Meanwhile, you have an alternative low – risk investment opportunity that would yield an annualized 10 percent return on that same  $ 500,000. Tables  6.1  and  6.2  display the results of discounted cash fl  ow analysis of both investment options. Should you buy the movie store, or take the virtually assured 10 percent return? Take a look.
Obviously, the intrinsic value of the  $ 500,000 invested at 10 percent and discounted at 10 percent is exactly  $ 500,000. The movie  store investment provides a better investment opportunity, provided that your annual cash flow and sale price are virtually assured. For the most part, however, cash flows are never guaranteed, and that’s why the intrinsic value figure is only an approximate value, not an exact amount. Yet it does provide the most  accurate  approximation of a business’s true worth. The better your understanding of a business, the better your calculation of intrinsic value will be. And the more data and reasoning you have, the more accurate your intrinsic value becomes.  Comparing the two investment opportunities, you see that the movie store is worth over 50 percent more at the end of the 10 – year period.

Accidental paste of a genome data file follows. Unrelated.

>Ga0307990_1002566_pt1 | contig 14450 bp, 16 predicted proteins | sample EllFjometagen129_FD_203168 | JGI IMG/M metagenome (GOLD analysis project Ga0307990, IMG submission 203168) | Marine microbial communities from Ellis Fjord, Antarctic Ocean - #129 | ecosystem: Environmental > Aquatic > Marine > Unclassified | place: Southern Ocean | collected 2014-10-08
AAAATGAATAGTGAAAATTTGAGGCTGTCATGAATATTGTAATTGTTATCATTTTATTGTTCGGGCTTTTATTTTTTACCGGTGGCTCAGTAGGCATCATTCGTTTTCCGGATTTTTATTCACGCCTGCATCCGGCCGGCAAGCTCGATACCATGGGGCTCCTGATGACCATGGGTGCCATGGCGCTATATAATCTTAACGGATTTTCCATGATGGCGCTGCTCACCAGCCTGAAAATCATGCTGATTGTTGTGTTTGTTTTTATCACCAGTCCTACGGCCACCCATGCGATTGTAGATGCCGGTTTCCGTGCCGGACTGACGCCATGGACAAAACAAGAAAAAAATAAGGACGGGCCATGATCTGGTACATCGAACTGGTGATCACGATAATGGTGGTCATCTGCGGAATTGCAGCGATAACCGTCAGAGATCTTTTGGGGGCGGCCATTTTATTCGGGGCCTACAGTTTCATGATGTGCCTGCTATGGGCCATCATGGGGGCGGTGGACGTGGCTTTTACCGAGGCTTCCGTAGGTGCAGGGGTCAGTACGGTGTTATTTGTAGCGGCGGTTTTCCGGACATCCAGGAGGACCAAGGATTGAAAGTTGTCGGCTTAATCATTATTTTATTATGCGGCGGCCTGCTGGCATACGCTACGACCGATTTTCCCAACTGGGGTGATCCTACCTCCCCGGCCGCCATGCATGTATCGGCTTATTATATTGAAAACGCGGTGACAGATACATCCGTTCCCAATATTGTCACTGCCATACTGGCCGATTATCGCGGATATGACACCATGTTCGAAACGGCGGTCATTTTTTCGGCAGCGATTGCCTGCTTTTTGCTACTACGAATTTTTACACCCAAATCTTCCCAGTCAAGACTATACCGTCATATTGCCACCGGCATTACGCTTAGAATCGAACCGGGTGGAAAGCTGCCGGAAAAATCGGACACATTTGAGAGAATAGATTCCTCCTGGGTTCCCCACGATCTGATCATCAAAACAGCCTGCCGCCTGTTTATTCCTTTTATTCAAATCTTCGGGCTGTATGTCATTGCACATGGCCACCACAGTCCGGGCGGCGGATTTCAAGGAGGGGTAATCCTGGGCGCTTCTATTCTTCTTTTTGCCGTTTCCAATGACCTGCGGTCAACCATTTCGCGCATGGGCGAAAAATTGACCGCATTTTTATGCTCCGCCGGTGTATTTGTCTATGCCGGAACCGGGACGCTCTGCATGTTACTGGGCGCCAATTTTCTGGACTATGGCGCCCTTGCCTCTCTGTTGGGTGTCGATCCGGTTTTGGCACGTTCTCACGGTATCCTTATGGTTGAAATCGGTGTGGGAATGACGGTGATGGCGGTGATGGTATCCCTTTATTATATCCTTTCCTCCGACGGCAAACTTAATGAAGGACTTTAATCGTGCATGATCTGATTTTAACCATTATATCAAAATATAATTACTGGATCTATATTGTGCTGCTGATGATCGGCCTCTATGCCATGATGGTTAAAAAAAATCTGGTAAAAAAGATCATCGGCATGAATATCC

Thus, it may seem that there exists a 50 percent margin of safety in making the movie – store investment when compared to the low – risk investment. Such a level of safety is valuable because it protects you, the investor, from uncertainties that may arise over the course of the next 10 years. A new movie store could open up and take away a little (or a lot of business), which would affect the cash flows. In reality, several other factors must be considered before determining that such a wide margin of safety exists in the movie store versus the low-risk investment.
This example was deliberately simplified to illustrate how intrinsic values are calculated and how to determine the margin of safety. The price, or  $ 500,000, is where it all begins. Had the movie store been selling for  $ 700,000, you can see from the numbers that you have very little room for error in your analysis. Also, annual cash flows were kept stagnant, which is not what happens in most businesses. And as you can see, the most significant variable in an intrinsic value analysis is the discount rate applied to the cash flows.